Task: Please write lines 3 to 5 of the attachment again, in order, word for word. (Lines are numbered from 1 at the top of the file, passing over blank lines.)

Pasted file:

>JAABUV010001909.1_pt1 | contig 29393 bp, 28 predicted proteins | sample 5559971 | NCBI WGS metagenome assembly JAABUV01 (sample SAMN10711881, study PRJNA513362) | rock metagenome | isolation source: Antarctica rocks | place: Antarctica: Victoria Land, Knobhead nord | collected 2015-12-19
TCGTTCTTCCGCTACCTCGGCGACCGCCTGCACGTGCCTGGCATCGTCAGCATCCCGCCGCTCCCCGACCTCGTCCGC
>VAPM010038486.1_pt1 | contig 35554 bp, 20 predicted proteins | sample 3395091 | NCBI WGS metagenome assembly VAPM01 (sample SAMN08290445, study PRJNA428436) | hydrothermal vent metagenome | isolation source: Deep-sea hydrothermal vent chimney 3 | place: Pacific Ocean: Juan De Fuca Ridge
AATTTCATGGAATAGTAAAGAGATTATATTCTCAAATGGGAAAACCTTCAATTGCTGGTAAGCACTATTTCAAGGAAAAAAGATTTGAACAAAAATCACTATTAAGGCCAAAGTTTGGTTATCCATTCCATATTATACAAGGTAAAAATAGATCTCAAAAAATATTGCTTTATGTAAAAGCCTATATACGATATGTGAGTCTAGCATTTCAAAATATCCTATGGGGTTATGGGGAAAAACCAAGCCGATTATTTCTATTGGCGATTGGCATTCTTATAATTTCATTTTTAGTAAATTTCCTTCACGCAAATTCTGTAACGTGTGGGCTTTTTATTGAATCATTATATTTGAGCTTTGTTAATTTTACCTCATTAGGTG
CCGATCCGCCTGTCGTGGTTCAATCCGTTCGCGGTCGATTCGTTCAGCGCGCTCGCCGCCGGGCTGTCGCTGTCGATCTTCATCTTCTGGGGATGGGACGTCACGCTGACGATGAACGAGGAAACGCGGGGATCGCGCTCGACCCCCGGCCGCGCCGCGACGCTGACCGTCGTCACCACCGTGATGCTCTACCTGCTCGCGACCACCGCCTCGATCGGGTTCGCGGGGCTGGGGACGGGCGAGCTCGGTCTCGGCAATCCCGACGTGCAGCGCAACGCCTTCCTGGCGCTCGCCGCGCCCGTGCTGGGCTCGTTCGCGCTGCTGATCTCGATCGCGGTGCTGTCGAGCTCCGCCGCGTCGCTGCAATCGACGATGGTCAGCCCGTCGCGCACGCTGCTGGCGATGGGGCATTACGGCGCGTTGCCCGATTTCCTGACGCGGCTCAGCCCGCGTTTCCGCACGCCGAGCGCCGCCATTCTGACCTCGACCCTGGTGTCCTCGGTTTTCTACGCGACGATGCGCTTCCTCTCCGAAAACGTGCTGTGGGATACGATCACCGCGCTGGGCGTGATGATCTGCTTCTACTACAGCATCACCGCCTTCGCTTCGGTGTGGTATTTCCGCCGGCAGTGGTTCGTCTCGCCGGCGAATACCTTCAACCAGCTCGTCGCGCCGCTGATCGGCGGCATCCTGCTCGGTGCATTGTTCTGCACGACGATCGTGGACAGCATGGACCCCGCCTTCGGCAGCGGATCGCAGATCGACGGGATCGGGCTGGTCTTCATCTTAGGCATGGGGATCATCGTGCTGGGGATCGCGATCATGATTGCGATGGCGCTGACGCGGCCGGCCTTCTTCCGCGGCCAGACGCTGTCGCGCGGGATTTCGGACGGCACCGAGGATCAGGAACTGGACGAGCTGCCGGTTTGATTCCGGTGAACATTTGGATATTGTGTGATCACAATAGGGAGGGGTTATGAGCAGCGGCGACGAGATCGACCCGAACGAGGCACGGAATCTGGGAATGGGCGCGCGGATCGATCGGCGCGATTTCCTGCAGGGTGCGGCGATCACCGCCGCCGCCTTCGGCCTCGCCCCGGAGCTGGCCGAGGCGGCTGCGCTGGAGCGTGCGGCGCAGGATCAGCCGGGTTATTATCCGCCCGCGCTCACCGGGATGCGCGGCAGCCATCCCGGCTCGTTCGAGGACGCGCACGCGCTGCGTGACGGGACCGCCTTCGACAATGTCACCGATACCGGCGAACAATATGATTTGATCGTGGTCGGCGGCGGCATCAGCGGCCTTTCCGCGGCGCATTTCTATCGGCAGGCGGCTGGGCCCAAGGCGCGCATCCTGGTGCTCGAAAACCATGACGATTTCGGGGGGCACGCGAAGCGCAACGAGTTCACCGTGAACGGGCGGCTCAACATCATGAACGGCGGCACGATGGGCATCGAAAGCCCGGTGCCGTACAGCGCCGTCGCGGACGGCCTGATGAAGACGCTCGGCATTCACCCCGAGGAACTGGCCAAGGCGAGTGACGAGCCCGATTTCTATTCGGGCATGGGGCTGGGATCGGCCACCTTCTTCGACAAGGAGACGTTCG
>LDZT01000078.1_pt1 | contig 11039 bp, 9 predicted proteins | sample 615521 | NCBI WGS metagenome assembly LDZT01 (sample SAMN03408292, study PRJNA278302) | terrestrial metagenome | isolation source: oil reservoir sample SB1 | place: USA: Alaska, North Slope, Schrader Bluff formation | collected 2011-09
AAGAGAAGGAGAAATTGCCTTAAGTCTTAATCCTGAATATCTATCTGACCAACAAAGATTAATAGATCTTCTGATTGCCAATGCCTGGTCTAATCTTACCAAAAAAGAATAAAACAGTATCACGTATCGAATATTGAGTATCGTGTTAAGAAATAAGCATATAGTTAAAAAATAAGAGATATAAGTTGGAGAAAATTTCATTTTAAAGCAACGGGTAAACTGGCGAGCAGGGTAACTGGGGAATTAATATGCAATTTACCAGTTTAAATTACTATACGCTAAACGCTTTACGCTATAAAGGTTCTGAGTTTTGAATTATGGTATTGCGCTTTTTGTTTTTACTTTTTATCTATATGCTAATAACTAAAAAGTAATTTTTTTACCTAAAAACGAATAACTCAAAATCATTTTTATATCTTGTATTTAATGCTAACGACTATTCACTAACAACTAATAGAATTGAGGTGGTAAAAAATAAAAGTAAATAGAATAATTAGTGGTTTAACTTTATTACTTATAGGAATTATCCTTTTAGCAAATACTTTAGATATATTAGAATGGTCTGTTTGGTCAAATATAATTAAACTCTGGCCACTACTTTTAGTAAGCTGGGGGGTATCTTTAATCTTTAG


>VAPM010038486.1_pt1 | contig 35554 bp, 20 predicted proteins | sample 3395091 | NCBI WGS metagenome assembly VAPM01 (sample SAMN08290445, study PRJNA428436) | hydrothermal vent metagenome | isolation source: Deep-sea hydrothermal vent chimney 3 | place: Pacific Ocean: Juan De Fuca Ridge
AATTTCATGGAATAGTAAAGAGATTATATTCTCAAATGGGAAAACCTTCAATTGCTGGTAAGCACTATTTCAAGGAAAAAAGATTTGAACAAAAATCACTATTAAGGCCAAAGTTTGGTTATCCATTCCATATTATACAAGGTAAAAATAGATCTCAAAAAATATTGCTTTATGTAAAAGCCTATATACGATATGTGAGTCTAGCATTTCAAAATATCCTATGGGGTTATGGGGAAAAACCAAGCCGATTATTTCTATTGGCGATTGGCATTCTTATAATTTCATTTTTAGTAAATTTCCTTCACGCAAATTCTGTAACGTGTGGGCTTTTTATTGAATCATTATATTTGAGCTTTGTTAATTTTACCTCATTAGGTG
CCGATCCGCCTGTCGTGGTTCAATCCGTTCGCGGTCGATTCGTTCAGCGCGCTCGCCGCCGGGCTGTCGCTGTCGATCTTCATCTTCTGGGGATGGGACGTCACGCTGACGATGAACGAGGAAACGCGGGGATCGCGCTCGACCCCCGGCCGCGCCGCGACGCTGACCGTCGTCACCACCGTGATGCTCTACCTGCTCGCGACCACCGCCTCGATCGGGTTCGCGGGGCTGGGGACGGGCGAGCTCGGTCTCGGCAATCCCGACGTGCAGCGCAACGCCTTCCTGGCGCTCGCCGCGCCCGTGCTGGGCTCGTTCGCGCTGCTGATCTCGATCGCGGTGCTGTCGAGCTCCGCCGCGTCGCTGCAATCGACGATGGTCAGCCCGTCGCGCACGCTGCTGGCGATGGGGCATTACGGCGCGTTGCCCGATTTCCTGACGCGGCTCAGCCCGCGTTTCCGCACGCCGAGCGCCGCCATTCTGACCTCGACCCTGGTGTCCTCGGTTTTCTACGCGACGATGCGCTTCCTCTCCGAAAACGTGCTGTGGGATACGATCACCGCGCTGGGCGTGATGATCTGCTTCTACTACAGCATCACCGCCTTCGCTTCGGTGTGGTATTTCCGCCGGCAGTGGTTCGTCTCGCCGGCGAATACCTTCAACCAGCTCGTCGCGCCGCTGATCGGCGGCATCCTGCTCGGTGCATTGTTCTGCACGACGATCGTGGACAGCATGGACCCCGCCTTCGGCAGCGGATCGCAGATCGACGGGATCGGGCTGGTCTTCATCTTAGGCATGGGGATCATCGTGCTGGGGATCGCGATCATGATTGCGATGGCGCTGACGCGGCCGGCCTTCTTCCGCGGCCAGACGCTGTCGCGCGGGATTTCGGACGGCACCGAGGATCAGGAACTGGACGAGCTGCCGGTTTGATTCCGGTGAACATTTGGATATTGTGTGATCACAATAGGGAGGGGTTATGAGCAGCGGCGACGAGATCGACCCGAACGAGGCACGGAATCTGGGAATGGGCGCGCGGATCGATCGGCGCGATTTCCTGCAGGGTGCGGCGATCACCGCCGCCGCCTTCGGCCTCGCCCCGGAGCTGGCCGAGGCGGCTGCGCTGGAGCGTGCGGCGCAGGATCAGCCGGGTTATTATCCGCCCGCGCTCACCGGGATGCGCGGCAGCCATCCCGGCTCGTTCGAGGACGCGCACGCGCTGCGTGACGGGACCGCCTTCGACAATGTCACCGATACCGGCGAACAATATGATTTGATCGTGGTCGGCGGCGGCATCAGCGGCCTTTCCGCGGCGCATTTCTATCGGCAGGCGGCTGGGCCCAAGGCGCGCATCCTGGTGCTCGAAAACCATGACGATTTCGGGGGGCACGCGAAGCGCAACGAGTTCACCGTGAACGGGCGGCTCAACATCATGAACGGCGGCACGATGGGCATCGAAAGCCCGGTGCCGTACAGCGCCGTCGCGGACGGCCTGATGAAGACGCTCGGCATTCACCCCGAGGAACTGGCCAAGGCGAGTGACGAGCCCGATTTCTATTCGGGCATGGGGCTGGGATCGGCCACCTTCTTCGACAAGGAGACGTTCG